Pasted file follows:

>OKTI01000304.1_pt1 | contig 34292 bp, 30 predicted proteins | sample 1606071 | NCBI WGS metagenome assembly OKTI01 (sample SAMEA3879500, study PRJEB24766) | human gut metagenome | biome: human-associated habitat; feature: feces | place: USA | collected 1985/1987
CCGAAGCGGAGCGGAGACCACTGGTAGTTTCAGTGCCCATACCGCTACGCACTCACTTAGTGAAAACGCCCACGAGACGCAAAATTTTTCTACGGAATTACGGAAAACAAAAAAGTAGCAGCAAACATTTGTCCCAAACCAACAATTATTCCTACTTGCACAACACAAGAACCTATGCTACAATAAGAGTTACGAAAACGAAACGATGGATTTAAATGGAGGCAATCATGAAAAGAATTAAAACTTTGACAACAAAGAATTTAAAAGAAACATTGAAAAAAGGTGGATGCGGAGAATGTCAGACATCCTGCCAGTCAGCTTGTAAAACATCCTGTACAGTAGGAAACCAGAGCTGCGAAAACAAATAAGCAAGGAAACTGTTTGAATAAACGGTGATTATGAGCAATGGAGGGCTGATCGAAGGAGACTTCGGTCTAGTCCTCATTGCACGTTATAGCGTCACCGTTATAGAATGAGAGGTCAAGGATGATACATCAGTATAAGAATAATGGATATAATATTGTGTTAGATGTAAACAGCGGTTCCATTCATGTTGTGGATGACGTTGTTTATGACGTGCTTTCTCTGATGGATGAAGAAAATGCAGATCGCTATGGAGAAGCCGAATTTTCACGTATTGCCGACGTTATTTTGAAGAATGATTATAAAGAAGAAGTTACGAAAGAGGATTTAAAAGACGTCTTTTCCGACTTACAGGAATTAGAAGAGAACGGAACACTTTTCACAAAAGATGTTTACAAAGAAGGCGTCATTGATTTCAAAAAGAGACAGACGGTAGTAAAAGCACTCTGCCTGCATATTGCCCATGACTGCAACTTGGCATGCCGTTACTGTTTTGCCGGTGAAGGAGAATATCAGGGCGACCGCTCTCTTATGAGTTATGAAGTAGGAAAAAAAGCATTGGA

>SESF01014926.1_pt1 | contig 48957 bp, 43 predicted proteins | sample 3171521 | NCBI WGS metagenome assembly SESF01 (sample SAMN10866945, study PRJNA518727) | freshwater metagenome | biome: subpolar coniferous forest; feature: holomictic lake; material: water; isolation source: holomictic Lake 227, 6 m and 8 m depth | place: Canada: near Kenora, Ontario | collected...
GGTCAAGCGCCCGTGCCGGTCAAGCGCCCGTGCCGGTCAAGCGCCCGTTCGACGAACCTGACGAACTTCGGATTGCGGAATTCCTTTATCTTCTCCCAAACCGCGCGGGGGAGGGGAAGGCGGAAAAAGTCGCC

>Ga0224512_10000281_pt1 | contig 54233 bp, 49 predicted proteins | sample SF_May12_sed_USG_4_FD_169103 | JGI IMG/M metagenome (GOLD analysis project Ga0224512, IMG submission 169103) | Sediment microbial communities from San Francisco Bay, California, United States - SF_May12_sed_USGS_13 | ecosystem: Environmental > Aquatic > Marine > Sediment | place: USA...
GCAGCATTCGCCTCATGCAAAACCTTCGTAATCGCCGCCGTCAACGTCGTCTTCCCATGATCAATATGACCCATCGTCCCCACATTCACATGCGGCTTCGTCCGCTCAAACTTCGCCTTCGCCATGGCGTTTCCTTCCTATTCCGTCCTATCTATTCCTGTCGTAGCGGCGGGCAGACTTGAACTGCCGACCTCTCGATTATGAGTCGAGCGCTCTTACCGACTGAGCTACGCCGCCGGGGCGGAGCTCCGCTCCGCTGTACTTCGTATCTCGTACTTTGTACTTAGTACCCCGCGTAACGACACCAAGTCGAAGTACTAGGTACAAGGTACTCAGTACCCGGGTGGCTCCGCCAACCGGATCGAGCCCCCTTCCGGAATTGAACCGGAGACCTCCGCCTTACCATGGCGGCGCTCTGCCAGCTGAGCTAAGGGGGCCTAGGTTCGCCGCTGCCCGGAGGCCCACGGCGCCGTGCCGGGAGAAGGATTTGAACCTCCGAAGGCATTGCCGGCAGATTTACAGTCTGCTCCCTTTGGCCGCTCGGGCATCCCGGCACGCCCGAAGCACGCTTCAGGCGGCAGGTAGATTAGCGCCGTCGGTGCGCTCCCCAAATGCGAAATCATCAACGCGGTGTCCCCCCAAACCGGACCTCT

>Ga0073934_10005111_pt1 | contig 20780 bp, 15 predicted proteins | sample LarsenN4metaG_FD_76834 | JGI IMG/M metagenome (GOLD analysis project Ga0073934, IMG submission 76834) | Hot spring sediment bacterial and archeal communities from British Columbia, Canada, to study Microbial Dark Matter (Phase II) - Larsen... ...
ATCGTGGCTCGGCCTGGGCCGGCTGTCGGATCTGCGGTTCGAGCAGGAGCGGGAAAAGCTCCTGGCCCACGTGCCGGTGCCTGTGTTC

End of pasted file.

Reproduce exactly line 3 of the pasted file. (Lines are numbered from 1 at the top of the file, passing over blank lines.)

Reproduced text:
>SESF01014926.1_pt1 | contig 48957 bp, 43 predicted proteins | sample 3171521 | NCBI WGS metagenome assembly SESF01 (sample SAMN10866945, study PRJNA518727) | freshwater metagenome | biome: subpolar coniferous forest; feature: holomictic lake; material: water; isolation source: holomictic Lake 227, 6 m and 8 m depth | place: Canada: near Kenora, Ontario | collected...